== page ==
Despite our turmoil, Americans are blessed

For some, Thanksgiving is a time to gather with family and friends and give thanks for the blessings we enjoy. For others, it’s a time to volunteer at soup kitchens to help the less fortunate. For still others, it’s simply a chance to eat a huge meal and watch football.

This year is different. Americans are healing after a historic, tumultuous presidential election. Therefore, it is easy to get sidetracked on what is wrong with our country.

In reality, most Americans have no idea how fortunate we are.

With the exception of military families, too few of us have fought to protect the freedoms we have. Few people alive today experienced the depravation of the Great Depression. More than one-third of our population was born after the Vietnam War.

Because of that, we don’t realize what we have.

America is a stable and open society. People can’t be jailed for criticizing the government. Even the poorest among us has access to food and housing. Women are not imprisoned for driving a car and you can’t be executed for practicing your religion. The United States has never been invaded by another country and we have never known the stifling repression of a totalitarian government.

We have enjoyed these freedoms for so long, we take them for granted and assume they will always be here. But as President Reagan warned, “Freedom is a fragile thing and is never more than one generation away from extinction. It is not ours by inheritance; it must be fought for and defended constantly by each generation.”

Ironically, the greatest risk we face is not external, it’s internal. If we lose our freedoms, it will likely be a defeat of our own making, as succeeding generations of Americans decide it’s easier to leave all the important decisions and responsibilities to the government.

How would that work out? Ask the people of Poland.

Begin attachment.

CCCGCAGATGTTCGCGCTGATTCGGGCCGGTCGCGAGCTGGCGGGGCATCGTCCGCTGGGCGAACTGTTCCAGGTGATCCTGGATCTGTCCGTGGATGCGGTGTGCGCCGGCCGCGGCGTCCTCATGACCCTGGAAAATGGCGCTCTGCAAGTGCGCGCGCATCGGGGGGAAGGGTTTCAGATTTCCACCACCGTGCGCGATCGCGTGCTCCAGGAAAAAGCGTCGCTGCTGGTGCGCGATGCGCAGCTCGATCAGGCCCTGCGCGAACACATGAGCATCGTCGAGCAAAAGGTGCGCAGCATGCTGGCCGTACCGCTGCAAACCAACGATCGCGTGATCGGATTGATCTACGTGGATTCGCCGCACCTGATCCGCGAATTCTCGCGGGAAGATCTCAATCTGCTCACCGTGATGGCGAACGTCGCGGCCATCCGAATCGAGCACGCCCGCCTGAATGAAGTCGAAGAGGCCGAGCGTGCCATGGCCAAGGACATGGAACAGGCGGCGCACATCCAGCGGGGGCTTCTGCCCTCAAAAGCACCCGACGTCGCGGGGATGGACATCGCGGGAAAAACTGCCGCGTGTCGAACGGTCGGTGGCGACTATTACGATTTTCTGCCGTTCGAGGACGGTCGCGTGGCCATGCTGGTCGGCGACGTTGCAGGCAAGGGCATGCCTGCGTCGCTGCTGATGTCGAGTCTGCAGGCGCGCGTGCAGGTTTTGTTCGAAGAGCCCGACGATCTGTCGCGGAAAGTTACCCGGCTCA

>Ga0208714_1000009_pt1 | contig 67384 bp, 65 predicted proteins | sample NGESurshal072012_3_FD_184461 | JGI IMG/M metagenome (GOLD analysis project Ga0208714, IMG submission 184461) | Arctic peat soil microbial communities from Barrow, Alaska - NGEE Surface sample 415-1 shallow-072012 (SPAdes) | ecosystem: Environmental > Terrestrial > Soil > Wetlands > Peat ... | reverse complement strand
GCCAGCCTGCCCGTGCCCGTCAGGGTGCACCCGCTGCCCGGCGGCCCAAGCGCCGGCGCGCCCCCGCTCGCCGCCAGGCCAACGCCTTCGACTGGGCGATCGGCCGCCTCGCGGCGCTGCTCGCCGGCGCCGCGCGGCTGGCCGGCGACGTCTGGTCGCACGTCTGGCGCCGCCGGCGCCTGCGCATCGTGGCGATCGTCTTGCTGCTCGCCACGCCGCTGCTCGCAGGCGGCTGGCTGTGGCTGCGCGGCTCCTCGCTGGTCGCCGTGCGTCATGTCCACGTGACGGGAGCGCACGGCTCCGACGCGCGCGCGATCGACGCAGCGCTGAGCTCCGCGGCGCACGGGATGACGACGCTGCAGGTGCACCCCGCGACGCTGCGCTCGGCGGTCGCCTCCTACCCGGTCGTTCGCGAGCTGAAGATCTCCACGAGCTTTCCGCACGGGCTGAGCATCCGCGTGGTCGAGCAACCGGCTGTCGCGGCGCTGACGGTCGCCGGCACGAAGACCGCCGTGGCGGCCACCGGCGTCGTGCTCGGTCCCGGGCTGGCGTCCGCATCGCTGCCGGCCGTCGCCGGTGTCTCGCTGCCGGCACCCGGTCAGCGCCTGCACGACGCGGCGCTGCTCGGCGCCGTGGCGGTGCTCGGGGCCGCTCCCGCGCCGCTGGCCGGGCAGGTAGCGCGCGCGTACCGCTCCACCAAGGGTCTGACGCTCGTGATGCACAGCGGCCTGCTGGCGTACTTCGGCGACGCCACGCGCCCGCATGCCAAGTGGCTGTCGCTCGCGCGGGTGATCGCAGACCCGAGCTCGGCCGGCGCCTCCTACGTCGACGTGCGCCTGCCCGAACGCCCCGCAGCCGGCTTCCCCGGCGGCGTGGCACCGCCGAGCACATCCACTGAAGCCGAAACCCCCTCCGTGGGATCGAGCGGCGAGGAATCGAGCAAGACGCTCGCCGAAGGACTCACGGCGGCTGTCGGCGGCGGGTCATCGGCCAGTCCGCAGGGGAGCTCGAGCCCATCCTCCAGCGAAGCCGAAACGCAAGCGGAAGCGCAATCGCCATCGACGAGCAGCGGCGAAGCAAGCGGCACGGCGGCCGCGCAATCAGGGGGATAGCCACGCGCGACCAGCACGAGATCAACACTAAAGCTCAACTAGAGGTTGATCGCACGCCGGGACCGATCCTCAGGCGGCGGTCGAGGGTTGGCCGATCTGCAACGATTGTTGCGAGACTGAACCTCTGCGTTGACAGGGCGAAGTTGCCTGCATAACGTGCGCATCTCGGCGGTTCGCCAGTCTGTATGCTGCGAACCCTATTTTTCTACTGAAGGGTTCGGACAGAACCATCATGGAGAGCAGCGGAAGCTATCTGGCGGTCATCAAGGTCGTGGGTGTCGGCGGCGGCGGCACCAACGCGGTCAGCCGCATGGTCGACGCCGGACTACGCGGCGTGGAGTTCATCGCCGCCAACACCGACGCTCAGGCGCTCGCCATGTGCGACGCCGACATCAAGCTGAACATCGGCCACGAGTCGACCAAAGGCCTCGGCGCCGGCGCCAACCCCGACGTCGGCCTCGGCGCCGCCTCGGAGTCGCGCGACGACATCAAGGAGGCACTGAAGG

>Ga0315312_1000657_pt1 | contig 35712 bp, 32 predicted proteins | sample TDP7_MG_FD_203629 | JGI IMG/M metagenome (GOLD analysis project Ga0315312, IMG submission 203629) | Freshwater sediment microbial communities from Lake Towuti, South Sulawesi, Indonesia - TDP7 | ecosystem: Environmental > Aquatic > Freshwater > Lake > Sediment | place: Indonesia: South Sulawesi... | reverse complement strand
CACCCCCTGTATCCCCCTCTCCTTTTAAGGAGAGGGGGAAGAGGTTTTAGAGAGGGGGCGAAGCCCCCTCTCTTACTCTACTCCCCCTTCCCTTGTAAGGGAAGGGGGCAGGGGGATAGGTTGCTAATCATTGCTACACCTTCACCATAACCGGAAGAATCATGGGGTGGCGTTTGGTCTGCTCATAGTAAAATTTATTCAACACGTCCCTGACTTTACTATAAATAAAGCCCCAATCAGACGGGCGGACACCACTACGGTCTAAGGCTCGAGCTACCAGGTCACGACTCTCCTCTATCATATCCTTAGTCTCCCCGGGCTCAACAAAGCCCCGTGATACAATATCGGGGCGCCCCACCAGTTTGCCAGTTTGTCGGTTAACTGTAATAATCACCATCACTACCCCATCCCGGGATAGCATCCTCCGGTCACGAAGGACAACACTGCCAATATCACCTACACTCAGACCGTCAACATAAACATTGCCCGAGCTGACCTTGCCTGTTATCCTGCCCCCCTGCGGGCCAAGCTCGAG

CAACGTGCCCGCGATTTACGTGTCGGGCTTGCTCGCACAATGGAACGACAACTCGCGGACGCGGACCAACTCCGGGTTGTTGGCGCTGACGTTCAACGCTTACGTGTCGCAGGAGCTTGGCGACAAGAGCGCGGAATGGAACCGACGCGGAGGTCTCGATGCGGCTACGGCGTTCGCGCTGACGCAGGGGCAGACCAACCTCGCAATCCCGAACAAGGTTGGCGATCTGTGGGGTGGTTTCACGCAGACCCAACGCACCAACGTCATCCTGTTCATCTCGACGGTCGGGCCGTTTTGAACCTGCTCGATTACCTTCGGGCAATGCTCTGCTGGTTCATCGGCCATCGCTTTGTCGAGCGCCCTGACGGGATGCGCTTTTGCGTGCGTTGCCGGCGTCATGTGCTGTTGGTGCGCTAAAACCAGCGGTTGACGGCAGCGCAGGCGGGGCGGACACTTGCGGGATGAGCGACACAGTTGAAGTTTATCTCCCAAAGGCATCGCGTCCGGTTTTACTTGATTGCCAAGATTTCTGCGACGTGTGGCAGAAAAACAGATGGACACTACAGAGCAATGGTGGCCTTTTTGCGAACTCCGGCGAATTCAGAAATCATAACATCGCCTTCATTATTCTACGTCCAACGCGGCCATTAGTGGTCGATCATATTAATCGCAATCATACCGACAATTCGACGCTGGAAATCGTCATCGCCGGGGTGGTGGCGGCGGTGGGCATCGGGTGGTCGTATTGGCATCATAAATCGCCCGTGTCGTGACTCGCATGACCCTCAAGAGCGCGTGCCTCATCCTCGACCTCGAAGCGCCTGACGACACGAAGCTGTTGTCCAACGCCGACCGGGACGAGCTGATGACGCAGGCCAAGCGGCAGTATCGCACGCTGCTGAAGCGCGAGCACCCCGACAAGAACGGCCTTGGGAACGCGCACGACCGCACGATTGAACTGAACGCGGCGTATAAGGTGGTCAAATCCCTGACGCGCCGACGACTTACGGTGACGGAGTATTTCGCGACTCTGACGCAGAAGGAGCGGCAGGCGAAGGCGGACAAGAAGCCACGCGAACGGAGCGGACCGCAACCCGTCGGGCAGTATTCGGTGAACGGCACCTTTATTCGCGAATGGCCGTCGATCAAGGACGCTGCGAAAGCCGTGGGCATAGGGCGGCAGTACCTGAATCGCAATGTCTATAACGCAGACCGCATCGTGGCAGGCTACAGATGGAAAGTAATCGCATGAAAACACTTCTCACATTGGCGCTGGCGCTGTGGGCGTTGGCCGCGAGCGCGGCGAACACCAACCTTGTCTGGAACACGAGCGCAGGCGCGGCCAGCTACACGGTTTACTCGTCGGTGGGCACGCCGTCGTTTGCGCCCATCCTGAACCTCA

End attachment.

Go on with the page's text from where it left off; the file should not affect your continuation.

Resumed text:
Before the fall of the Berlin Wall in 1989, Communist dictators tightly controlled everything in Poland. The government made all the decisions about manufacturing, housing and agricultural production. “Not to worry,” the politicians said, “the government will ensure that everyone has what they need.”

The Soviet-style system of centralized planning and government control failed miserably. The evidence is on display in the Solidarity Museum in Gdansk, Poland.

The museum features a mockup of a Soviet-era grocery store with only lard and vinegar on the shelves. Walking out of the store is a mannequin of a shabbily-clad Polish woman carrying only toilet paper, because there was no food for sale.

In the end, people took to the streets because they had nothing to lose. Lech Walesa, an electrician at the mammoth Lenin Shipyard in Gdansk, led the Solidarity movement. They struck for better wages, working conditions and to end the austerity. They were promptly jailed by the government.

Poland union leaders had support from AFL-CIO president Lane Kirkland, who funneled money to the protestors and kept pressure on American presidents to back the movement.

While Kirkland believed that the common people, not top leaders, would free Poland and bring down the Iron Curtain, it was the work of the Polish Pope John Paul II and President Reagan that brought the world’s attention to the plight of the Poles.

The rest is history, and today Poland and the other central European nations prosper from the free market system. No matter where you go in Warsaw or Prague, you see shopping malls and fully-stocked grocery stores.

This Thanksgiving, we should remember that America is still the place people around the world emulate. But nothing is permanent, and we should remember that freedom is a fragile thing.

Don Brunell is a business analyst, writer and columnist. He retired as president of the Association of Washington Business. He can be contacted at